The Netherlands will buy 37 new F-35 Joint Strike Fighters (JSF) from US-based Lockheed Martin in a deal worth 4.5 billion euros ($6 billion) to replace its ageing fleet of F-16s by 2019, the country's defence minister said Tuesday.
Jeanine Hennis-Plasschaert announced the long-debated purchase in a letter to parliament at the presentation of the government's 2014 budget at the Lower House's official opening in The Hague.
"In view of our current planning, the F-35 (also known as the Joint Strike Fighter) will go into service by 2019," operating from two Dutch air force bases, the minister said.
"After evaluating competitors in 2001 and 2008 and with updated relevant data in 2013, the cabinet has decided, based on operational and financial considerations, to choose the F-35 as the new fighter plane for the Dutch armed forces," she said.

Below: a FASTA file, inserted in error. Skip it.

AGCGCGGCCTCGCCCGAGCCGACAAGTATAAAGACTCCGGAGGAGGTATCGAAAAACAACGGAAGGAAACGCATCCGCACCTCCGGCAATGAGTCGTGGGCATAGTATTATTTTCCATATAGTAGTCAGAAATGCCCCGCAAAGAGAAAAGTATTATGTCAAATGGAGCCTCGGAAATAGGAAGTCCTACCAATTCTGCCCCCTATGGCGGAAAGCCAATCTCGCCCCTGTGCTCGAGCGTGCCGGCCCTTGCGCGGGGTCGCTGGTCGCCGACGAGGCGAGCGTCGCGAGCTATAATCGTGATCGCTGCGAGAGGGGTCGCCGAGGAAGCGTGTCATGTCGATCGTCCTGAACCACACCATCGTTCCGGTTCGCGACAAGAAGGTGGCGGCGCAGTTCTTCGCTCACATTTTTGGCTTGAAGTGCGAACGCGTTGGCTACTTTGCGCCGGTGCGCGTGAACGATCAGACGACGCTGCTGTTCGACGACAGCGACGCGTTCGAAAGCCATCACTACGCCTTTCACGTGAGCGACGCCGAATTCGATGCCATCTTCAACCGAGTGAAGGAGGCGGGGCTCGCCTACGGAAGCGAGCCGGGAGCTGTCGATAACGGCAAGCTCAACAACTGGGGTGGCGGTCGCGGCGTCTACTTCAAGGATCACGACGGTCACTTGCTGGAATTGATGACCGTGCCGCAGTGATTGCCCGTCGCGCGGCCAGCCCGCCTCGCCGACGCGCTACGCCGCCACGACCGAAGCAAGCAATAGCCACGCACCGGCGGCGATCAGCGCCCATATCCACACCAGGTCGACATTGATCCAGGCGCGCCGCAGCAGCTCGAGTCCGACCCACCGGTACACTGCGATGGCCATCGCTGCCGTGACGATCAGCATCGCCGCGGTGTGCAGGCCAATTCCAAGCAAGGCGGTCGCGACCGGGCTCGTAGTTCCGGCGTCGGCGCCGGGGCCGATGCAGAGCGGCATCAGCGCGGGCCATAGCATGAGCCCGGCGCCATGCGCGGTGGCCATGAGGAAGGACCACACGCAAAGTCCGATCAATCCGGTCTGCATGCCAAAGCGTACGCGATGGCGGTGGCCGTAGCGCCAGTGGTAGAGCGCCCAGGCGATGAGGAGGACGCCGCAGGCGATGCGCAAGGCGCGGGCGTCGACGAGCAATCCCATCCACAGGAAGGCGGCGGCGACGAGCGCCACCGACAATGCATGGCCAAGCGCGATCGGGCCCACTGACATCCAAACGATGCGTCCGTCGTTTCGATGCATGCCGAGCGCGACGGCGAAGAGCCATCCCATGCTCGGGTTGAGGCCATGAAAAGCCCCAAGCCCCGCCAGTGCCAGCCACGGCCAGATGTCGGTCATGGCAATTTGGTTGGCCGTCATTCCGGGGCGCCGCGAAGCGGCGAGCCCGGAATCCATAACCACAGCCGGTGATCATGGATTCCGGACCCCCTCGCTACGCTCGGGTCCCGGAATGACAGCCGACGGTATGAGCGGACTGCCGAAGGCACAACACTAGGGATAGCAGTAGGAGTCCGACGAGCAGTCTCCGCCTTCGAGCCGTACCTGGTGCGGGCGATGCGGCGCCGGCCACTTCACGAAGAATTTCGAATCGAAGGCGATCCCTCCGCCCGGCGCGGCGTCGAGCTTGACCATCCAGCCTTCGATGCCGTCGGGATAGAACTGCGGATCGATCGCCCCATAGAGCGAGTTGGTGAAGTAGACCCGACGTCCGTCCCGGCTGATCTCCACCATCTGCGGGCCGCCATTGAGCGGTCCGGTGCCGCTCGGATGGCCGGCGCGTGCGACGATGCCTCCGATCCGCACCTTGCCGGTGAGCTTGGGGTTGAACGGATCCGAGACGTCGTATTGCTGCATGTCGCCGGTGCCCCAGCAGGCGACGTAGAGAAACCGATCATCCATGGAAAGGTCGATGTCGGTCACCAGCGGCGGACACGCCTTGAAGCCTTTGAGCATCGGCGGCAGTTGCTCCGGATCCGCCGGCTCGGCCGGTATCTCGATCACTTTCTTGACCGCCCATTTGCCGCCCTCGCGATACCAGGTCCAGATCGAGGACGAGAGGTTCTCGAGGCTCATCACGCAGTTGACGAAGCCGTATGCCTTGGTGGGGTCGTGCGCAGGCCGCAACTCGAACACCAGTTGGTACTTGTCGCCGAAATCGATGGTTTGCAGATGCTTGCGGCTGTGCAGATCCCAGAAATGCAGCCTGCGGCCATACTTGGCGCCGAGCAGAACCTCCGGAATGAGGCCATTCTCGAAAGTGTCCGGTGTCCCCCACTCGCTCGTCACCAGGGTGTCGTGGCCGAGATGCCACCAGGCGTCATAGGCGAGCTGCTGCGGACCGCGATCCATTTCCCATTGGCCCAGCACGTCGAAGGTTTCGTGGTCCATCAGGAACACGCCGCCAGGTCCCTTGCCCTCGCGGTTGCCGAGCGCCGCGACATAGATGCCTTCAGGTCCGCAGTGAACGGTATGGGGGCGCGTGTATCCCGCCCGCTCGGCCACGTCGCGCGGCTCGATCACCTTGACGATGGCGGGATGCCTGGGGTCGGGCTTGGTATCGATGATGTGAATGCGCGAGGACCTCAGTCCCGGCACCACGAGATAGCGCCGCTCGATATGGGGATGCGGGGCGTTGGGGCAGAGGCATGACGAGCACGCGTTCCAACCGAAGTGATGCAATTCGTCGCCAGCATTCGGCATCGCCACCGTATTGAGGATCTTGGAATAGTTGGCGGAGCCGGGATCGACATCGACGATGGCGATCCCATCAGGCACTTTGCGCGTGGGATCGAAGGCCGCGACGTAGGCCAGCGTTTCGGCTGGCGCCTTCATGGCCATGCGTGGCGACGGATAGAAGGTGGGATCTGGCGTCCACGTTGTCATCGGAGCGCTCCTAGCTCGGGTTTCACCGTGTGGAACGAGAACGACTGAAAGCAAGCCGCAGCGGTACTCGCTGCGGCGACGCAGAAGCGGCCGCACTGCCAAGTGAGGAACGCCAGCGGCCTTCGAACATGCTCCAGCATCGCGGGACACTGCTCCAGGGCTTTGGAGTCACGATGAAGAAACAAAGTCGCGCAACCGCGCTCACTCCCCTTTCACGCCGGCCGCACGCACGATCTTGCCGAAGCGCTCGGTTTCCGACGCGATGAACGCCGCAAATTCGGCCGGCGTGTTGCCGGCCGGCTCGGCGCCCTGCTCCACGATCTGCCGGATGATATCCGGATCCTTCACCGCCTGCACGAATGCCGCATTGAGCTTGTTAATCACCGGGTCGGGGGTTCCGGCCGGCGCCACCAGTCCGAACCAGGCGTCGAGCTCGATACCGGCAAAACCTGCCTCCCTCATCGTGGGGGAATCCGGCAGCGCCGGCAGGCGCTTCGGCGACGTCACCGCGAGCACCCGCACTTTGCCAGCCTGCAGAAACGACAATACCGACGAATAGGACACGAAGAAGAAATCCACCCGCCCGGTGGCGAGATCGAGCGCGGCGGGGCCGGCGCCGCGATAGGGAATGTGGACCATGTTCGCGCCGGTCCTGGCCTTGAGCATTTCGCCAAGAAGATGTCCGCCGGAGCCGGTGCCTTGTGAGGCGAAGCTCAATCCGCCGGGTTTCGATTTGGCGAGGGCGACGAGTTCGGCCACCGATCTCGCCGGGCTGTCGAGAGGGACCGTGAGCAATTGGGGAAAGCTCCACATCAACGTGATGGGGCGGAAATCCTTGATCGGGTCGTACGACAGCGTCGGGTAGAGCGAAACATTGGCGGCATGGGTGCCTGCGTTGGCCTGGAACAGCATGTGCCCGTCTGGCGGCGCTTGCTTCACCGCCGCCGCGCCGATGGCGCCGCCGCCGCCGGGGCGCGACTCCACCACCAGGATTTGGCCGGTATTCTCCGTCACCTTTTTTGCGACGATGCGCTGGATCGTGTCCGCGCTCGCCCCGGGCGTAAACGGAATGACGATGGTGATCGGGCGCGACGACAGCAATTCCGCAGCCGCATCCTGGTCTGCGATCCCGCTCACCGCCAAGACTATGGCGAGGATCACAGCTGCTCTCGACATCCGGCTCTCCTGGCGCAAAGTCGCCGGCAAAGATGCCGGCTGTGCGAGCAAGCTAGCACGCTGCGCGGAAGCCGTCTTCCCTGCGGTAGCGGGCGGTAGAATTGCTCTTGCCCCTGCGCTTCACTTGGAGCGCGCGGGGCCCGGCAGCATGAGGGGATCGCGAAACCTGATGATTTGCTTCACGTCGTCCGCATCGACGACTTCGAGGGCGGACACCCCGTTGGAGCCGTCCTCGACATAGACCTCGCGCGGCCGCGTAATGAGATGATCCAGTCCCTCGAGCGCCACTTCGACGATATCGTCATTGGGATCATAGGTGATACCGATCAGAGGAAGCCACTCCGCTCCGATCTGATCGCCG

The choice had been widely expected, with the Netherlands closely involved as one of the contributing countries to the JSF's development.
As early as 1997, the JSF has been flagged as the preferential candidate to replace the Dutch fleet of F-16s because of its stealth features, which make it almost invisible to radar.
In 2002, the Netherlands and eight other countries joined the fighter's development phase.
But a finalised Dutch purchase had been rejected in parliament, mainly by the centre-left Labour Party (PvdA) while in opposition.
However, that decision changed after Labour formed a majority coalition in the Lower House with Prime Minister Mark Rutte's Liberal party (VVD) after last September's elections.